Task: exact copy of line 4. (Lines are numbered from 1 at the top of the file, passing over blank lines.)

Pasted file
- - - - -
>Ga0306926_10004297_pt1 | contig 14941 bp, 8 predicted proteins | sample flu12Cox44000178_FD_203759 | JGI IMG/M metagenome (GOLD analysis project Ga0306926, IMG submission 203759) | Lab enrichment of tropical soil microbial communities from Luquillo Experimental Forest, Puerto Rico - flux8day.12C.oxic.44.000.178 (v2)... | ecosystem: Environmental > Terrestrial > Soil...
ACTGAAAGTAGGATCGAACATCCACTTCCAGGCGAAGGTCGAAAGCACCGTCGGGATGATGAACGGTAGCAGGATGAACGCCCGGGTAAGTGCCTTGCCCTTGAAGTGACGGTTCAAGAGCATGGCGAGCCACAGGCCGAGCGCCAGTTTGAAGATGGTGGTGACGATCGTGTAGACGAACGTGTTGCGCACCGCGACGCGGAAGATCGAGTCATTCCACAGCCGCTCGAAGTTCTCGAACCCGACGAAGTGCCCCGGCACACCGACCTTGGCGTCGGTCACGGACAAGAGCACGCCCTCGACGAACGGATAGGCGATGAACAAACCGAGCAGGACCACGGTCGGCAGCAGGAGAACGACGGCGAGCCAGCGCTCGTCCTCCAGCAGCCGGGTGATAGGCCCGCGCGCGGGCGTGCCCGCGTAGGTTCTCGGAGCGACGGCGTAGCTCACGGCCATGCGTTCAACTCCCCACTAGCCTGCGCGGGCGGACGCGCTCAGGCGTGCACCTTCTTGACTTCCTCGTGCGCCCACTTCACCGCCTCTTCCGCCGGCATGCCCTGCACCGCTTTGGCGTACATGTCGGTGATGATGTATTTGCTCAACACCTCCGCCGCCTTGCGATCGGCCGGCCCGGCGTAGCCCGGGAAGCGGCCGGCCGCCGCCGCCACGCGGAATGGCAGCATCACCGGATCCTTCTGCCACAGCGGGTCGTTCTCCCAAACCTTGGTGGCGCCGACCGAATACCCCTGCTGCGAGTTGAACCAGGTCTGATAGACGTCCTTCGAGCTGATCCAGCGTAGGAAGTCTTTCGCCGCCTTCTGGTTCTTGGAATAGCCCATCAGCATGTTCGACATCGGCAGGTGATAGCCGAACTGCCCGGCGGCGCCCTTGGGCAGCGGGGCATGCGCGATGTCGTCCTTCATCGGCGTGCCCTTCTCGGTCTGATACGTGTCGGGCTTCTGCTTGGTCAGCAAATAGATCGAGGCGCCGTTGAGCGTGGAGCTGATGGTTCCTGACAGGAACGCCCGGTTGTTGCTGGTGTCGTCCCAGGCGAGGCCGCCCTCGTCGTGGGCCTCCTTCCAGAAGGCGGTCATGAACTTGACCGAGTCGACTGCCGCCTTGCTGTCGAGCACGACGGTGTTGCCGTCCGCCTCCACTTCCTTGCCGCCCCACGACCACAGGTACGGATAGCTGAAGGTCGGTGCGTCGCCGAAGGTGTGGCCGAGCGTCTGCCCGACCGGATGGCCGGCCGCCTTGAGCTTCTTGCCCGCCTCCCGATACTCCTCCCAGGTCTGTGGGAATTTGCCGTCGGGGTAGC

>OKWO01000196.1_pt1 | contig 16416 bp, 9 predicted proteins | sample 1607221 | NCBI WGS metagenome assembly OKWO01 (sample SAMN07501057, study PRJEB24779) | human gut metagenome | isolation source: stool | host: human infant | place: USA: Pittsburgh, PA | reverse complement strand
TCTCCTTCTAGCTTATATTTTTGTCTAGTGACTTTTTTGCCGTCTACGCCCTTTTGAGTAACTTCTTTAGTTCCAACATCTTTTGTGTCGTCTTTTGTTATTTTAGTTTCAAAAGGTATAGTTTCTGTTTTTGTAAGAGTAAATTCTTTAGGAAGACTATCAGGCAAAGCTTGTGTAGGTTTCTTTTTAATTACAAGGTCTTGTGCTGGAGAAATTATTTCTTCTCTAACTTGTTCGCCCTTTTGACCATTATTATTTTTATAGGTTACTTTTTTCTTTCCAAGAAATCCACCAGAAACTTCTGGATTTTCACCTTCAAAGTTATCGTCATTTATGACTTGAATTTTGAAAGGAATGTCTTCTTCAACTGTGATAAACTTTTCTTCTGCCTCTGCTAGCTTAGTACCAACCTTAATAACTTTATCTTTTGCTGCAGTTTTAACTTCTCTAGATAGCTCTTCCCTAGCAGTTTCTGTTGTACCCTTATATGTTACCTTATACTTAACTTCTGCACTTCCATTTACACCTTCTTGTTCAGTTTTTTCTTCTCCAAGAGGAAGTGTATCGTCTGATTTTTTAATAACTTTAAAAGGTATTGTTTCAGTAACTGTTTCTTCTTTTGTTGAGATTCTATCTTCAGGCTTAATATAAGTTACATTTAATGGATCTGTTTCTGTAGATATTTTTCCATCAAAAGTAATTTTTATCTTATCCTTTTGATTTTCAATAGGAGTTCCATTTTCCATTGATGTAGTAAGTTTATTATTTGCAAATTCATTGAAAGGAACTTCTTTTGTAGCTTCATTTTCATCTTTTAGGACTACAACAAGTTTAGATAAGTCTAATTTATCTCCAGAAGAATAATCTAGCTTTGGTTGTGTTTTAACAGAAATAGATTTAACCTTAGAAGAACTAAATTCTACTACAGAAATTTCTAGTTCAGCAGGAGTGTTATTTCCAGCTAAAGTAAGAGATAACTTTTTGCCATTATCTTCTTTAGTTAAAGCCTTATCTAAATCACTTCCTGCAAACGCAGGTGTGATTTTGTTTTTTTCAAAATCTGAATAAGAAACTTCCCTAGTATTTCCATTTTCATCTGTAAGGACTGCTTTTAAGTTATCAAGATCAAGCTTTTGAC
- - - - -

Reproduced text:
TCTCCTTCTAGCTTATATTTTTGTCTAGTGACTTTTTTGCCGTCTACGCCCTTTTGAGTAACTTCTTTAGTTCCAACATCTTTTGTGTCGTCTTTTGTTATTTTAGTTTCAAAAGGTATAGTTTCTGTTTTTGTAAGAGTAAATTCTTTAGGAAGACTATCAGGCAAAGCTTGTGTAGGTTTCTTTTTAATTACAAGGTCTTGTGCTGGAGAAATTATTTCTTCTCTAACTTGTTCGCCCTTTTGACCATTATTATTTTTATAGGTTACTTTTTTCTTTCCAAGAAATCCACCAGAAACTTCTGGATTTTCACCTTCAAAGTTATCGTCATTTATGACTTGAATTTTGAAAGGAATGTCTTCTTCAACTGTGATAAACTTTTCTTCTGCCTCTGCTAGCTTAGTACCAACCTTAATAACTTTATCTTTTGCTGCAGTTTTAACTTCTCTAGATAGCTCTTCCCTAGCAGTTTCTGTTGTACCCTTATATGTTACCTTATACTTAACTTCTGCACTTCCATTTACACCTTCTTGTTCAGTTTTTTCTTCTCCAAGAGGAAGTGTATCGTCTGATTTTTTAATAACTTTAAAAGGTATTGTTTCAGTAACTGTTTCTTCTTTTGTTGAGATTCTATCTTCAGGCTTAATATAAGTTACATTTAATGGATCTGTTTCTGTAGATATTTTTCCATCAAAAGTAATTTTTATCTTATCCTTTTGATTTTCAATAGGAGTTCCATTTTCCATTGATGTAGTAAGTTTATTATTTGCAAATTCATTGAAAGGAACTTCTTTTGTAGCTTCATTTTCATCTTTTAGGACTACAACAAGTTTAGATAAGTCTAATTTATCTCCAGAAGAATAATCTAGCTTTGGTTGTGTTTTAACAGAAATAGATTTAACCTTAGAAGAACTAAATTCTACTACAGAAATTTCTAGTTCAGCAGGAGTGTTATTTCCAGCTAAAGTAAGAGATAACTTTTTGCCATTATCTTCTTTAGTTAAAGCCTTATCTAAATCACTTCCTGCAAACGCAGGTGTGATTTTGTTTTTTTCAAAATCTGAATAAGAAACTTCCCTAGTATTTCCATTTTCATCTGTAAGGACTGCTTTTAAGTTATCAAGATCAAGCTTTTGAC